and marine engineering from the University of Michigan, and earned a master's degree in business administration (finance) from Columbia University. In 1968, he joined A.L. Burbank & Company, Ltd., specializing in new construction projects and has since effectively applied his knowledge
Norcrest China Co., and was named to the Port Commission in October 1977. A graduate of the University of Utah with a master's degree from Columbia University, he has played a major role in the restoration of Portland's Old Town area and the development of the downtown Galleria. Mr. Parks, the
for such programs as the Skip-1 Air Cushion Vehicle. Mr. Anderson holds a Bachelor of Science degree in chemical engineering from Columbia University, and has taken postgraduate study at Massachusetts Institute of Technology, Trinity College, and Pennsylvania State University. He is a
, 13,370-ton AGOR-class vessel, is owned by the U.S. Navy and is assigned to and operated by Lamont- Doherty Geological Observatory of Columbia University. During her 19 years of operation, the R /V Conrad has been among the most productive research vessels in the world, with an average of about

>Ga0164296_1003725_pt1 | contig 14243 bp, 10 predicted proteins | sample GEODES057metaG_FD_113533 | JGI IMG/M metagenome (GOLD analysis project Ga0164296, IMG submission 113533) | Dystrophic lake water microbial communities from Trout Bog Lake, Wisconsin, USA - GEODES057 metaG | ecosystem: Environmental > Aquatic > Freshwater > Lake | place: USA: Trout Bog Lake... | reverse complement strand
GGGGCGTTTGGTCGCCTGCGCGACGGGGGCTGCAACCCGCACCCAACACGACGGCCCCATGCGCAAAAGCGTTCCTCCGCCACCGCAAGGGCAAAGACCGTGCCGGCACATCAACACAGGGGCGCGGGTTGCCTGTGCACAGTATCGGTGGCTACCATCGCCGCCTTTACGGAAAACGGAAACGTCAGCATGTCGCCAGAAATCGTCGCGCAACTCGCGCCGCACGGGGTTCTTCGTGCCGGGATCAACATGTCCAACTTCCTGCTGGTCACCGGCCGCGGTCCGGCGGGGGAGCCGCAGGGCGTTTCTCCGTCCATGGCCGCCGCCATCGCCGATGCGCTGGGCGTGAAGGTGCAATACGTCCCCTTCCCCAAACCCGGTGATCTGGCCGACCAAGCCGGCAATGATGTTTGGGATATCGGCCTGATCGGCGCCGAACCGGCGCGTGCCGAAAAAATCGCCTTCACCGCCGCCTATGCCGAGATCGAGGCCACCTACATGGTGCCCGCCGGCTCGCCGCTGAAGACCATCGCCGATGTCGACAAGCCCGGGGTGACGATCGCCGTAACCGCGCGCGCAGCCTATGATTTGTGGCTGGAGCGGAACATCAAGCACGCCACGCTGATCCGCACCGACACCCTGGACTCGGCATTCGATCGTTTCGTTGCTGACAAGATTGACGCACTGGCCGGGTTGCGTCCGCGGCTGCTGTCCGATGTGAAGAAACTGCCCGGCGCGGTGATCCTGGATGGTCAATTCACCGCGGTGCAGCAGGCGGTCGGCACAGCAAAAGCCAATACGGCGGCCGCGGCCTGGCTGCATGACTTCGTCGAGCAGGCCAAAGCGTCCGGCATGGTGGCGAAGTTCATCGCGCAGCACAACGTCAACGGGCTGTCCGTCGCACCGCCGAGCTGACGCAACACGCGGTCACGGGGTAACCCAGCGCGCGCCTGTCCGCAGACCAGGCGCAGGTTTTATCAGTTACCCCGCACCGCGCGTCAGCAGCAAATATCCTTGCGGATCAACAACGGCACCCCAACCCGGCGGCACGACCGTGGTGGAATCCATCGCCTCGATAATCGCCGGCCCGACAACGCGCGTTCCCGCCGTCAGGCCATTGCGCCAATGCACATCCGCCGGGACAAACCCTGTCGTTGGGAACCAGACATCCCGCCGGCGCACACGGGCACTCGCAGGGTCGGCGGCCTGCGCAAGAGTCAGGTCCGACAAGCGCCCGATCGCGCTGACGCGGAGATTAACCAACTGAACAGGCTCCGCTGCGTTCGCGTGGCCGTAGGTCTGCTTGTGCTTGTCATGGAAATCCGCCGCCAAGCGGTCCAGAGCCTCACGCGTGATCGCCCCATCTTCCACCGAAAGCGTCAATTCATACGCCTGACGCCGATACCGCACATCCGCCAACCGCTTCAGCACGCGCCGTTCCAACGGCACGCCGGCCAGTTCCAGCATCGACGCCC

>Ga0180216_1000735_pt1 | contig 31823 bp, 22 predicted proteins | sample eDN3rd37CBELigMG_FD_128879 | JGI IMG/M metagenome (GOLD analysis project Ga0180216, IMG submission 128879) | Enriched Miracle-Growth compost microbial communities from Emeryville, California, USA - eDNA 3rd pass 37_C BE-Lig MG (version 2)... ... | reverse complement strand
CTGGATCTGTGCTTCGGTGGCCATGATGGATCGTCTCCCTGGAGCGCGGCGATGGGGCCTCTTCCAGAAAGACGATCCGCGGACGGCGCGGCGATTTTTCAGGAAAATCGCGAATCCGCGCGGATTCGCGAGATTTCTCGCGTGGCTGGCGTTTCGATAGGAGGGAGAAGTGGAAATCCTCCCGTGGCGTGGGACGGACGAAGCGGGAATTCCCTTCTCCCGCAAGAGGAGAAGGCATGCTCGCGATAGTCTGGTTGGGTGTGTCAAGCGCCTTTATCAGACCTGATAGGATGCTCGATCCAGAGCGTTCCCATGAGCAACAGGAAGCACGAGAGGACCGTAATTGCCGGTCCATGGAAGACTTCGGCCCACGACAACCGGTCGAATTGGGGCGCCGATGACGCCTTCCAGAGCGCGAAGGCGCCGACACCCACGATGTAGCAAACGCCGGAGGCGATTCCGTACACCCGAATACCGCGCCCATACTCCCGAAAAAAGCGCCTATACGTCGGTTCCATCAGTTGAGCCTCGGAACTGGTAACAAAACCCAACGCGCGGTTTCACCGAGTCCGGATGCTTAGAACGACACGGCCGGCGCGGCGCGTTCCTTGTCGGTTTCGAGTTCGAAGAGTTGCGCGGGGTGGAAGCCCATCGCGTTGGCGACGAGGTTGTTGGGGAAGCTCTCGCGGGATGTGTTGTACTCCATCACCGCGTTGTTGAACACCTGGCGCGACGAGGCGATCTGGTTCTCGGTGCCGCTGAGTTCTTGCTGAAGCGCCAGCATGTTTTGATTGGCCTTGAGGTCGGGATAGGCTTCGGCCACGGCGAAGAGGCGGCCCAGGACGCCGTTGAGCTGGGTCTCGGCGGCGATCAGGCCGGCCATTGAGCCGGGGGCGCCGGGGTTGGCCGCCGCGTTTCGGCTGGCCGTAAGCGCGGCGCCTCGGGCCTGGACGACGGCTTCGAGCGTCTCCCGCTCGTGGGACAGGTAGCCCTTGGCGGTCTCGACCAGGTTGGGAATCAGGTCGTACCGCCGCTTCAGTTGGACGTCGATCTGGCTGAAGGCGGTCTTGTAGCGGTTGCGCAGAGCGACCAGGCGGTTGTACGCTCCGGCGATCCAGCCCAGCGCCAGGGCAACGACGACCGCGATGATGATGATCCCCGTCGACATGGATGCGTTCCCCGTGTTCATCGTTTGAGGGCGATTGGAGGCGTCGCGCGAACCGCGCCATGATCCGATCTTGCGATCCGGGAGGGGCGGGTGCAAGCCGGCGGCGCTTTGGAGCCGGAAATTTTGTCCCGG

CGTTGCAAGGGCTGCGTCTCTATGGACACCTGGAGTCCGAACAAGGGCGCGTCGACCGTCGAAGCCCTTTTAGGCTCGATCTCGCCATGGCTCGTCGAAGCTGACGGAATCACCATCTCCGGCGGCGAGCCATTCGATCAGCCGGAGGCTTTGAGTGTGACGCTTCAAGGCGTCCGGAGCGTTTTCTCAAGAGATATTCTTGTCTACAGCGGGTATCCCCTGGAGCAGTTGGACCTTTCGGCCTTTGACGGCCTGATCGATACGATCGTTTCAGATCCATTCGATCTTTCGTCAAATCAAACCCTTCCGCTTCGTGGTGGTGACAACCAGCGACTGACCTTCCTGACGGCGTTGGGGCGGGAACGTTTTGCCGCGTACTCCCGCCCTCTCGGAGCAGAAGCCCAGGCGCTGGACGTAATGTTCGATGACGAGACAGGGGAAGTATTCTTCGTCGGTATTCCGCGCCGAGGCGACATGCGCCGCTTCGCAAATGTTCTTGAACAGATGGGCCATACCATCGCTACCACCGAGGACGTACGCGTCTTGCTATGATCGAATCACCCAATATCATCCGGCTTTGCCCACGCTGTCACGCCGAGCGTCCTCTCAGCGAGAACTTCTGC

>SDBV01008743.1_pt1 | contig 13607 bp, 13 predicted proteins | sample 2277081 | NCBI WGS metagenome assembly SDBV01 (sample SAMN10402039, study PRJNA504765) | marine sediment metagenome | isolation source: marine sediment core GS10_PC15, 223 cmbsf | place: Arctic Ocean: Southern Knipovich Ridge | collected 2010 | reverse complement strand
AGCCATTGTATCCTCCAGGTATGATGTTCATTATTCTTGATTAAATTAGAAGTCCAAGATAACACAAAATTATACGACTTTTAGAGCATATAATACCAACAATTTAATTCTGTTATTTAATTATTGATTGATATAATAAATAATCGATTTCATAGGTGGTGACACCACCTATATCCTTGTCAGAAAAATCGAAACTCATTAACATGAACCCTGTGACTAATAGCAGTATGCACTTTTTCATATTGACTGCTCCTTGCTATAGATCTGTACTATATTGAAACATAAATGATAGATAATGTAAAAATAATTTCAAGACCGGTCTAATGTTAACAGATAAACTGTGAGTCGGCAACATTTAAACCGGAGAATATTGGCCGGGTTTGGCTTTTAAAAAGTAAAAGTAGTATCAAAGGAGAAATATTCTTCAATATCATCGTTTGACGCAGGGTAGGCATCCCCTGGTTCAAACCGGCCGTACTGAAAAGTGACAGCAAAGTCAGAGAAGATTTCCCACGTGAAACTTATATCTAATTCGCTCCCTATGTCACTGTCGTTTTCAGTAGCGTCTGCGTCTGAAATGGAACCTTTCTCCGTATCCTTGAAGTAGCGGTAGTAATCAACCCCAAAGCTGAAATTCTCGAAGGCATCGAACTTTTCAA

in 1973 and executive vice president in 1976. Previous to joining the company, Mr. Tsao completed his education at McGill University, Columbia University, and the University of Michigan, with degrees in engineering, finance and naval architecture. Mr. Caramella, who began his service with the
PROPULSION “T e approach was to take advantage of the automotive diesel engine’s inherent high performance, substantially increased life and substantially reduced operational cost and compliance with environmen- tal laws and regulations and combine it into a more reliable drive train suitable for
COLUMN OP/ED ? re? ghting is not a pro? table or sustainable venture. For determine that marine ? re? ghting services require dedi- example, to meet the regulatory standards ASA companies cated assets in contrast to vessels of opportunity currently have pre-positioned marine ? re? ghting equipment
INSIGHTS investor and Chairman Charles Good. After a few years of development, interest was sparked from the US Government and UK Ministry of Defence (MoD). The MoD’s Defence Science and Technology Laboratory (DSTL) was so im- pressed by the concept, it agreed to provide Cox Powertrain with “invaluable
Authors Contributors & MarineNews June 2019 Volume 30 Number 6 Elliott Ewing Mulligan Eyerdam Jim Elliott is President of the American Salvage As- Tom Ewing is a freelance writer specializing in energy sociation and Chief Operating Of? cer of the Teichman and environmental issues. Group of Companies
MR JUNE 2019_Index:Layout 1 6/4/2019 1:20 PM Page 1 ADVERTISER INDEX Page Advertiser Website Phone # 15 . . . . . .ABS Americas . . . . . . . . . . . . . . . . . . . . . . . . . . . . . . . . . . . . .www.eagle.com/cybersecurity . . . . . . . . . . . . . . . . . . . . . . . . . . . . . . . . . . . . . . .